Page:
Air pollution: Frame a joint response
The first instances of stubble burning have started appearing in India and Pakistan, this newspaper reported on Wednesday. Satellite data from the National Aeronautics and Space Administration (NASA) showed that “red dots”, representing large-scale fires, have appeared in parts of Pakistan, and Punjab and Haryana. Scientists have warned that this year, the Capital’s bad air problem could worsen because the late withdrawal of the monsoon from northwest India has left farmers with a short window to harvest and clear their fields. This could force farmers to opt for residue burning.
The Centre and Delhi government have assured citizens that they are taking measures to tackle winter pollution. On October 5, Union environment minister, Bhupender Yadav, said that mitigation measures to control stubble burning started in July. A day earlier, Delhi chief minister Arvind Kejriwal announced a 10-point winter action plan, including paddy straw burning and control through the Pusa Bio Decomposer, which helps the paddy stubble decompose quickly, eliminating the need for farmers to set fire to their fields after harvest. However, Mr Kejriwal added that while his government has appealed to the Centre to ensure that states use the decomposer, the Centre’s response has been tepid.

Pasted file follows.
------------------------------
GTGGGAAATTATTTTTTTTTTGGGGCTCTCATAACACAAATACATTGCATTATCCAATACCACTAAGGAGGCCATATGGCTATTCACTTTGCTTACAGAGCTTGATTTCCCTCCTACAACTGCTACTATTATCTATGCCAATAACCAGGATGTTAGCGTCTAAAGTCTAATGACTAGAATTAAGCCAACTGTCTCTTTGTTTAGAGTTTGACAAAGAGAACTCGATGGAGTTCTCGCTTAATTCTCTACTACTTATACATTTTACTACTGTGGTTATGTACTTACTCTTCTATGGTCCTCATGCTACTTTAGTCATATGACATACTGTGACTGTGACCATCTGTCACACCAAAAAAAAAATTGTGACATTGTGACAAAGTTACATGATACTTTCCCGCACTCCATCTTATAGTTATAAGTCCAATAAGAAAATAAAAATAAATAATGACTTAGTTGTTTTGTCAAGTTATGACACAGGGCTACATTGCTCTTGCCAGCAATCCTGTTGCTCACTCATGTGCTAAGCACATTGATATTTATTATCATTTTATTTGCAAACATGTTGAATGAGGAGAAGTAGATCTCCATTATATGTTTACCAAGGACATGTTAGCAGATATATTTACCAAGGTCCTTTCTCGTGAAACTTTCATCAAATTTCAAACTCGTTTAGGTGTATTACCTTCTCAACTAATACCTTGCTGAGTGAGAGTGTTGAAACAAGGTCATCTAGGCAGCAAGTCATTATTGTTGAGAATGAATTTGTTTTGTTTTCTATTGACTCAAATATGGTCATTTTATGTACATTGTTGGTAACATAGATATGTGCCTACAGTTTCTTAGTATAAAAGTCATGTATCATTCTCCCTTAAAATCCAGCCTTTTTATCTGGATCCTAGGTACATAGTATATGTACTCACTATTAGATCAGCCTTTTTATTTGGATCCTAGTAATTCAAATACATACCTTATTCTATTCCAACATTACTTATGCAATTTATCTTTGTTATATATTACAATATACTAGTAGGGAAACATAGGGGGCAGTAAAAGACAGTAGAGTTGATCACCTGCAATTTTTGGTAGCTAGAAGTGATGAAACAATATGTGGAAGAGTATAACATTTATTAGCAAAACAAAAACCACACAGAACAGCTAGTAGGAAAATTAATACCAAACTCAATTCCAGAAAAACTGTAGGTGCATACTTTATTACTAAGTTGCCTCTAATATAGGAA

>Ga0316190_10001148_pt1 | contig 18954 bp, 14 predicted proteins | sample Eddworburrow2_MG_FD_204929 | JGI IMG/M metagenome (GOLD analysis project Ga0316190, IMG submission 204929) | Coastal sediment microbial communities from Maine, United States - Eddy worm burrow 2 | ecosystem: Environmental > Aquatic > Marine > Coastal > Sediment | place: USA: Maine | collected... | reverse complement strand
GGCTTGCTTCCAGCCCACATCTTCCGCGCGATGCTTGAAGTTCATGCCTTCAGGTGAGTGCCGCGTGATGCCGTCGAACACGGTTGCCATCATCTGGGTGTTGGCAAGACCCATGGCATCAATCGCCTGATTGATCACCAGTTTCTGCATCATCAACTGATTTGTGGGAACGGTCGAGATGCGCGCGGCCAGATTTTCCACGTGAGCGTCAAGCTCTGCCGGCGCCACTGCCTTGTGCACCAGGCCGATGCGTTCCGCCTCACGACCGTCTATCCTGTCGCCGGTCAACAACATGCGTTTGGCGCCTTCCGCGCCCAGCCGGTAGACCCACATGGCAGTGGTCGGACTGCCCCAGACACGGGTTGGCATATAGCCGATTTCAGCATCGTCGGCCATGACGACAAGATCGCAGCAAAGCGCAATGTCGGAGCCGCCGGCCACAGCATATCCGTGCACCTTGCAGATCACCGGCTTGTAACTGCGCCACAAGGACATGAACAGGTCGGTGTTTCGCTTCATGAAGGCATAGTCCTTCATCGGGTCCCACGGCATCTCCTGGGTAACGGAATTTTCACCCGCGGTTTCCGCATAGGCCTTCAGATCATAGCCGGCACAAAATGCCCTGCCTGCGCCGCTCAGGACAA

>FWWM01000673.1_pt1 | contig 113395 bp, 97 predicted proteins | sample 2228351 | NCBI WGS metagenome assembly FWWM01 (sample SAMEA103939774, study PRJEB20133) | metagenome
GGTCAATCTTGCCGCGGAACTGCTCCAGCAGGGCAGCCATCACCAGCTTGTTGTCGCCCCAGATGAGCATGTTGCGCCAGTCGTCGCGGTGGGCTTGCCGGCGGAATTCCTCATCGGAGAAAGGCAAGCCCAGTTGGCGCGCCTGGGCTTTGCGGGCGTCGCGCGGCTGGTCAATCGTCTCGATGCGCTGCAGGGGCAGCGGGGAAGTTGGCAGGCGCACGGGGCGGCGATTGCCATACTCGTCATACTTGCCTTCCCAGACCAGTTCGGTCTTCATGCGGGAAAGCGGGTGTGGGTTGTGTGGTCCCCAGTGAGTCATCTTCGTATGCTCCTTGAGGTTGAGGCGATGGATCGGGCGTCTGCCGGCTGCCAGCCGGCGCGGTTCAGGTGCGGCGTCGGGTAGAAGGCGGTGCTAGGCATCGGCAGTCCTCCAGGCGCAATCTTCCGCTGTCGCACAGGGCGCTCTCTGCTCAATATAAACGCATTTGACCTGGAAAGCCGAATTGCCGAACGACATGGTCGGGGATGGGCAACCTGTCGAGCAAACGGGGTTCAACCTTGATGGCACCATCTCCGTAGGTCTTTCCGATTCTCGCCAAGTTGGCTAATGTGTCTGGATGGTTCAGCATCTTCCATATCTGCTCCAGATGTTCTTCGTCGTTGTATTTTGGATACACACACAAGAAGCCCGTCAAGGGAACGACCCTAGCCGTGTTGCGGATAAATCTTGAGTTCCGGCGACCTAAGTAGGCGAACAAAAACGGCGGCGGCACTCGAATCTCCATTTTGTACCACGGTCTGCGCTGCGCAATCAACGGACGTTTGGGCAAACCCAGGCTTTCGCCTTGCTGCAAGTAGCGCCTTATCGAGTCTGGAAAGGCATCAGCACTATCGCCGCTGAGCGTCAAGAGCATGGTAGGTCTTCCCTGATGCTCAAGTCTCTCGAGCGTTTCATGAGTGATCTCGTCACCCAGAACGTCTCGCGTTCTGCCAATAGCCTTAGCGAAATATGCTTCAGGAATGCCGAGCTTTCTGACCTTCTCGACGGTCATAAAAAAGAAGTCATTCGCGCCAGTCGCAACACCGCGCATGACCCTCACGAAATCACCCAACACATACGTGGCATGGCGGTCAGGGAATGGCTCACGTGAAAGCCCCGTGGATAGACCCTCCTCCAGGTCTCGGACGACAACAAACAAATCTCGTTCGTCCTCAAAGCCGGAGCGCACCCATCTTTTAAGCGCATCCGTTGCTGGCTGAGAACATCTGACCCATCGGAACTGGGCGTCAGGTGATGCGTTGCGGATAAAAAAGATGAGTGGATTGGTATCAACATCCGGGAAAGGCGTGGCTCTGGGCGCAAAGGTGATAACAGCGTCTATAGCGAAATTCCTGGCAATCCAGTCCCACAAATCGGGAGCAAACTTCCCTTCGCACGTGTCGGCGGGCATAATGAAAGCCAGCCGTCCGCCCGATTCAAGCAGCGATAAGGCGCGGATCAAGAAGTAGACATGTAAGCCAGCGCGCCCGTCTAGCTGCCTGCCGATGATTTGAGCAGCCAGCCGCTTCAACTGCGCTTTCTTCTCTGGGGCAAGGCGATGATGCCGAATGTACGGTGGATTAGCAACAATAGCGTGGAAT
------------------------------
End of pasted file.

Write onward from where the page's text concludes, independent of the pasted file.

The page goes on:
With upcoming assembly elections in Punjab, and the farmer agitation still continuing, penalising farmers for burning stubble can be politically costly. The Centre, Delhi and neighbouring states must figure out a joint response to help farmers stop stubble burning. The Centre, Delhi (which will get over ₹18 crore under the National Clean Air Programme), and other states also need to double their efforts to clean up other pollution sources, which add to the pollution load of the region.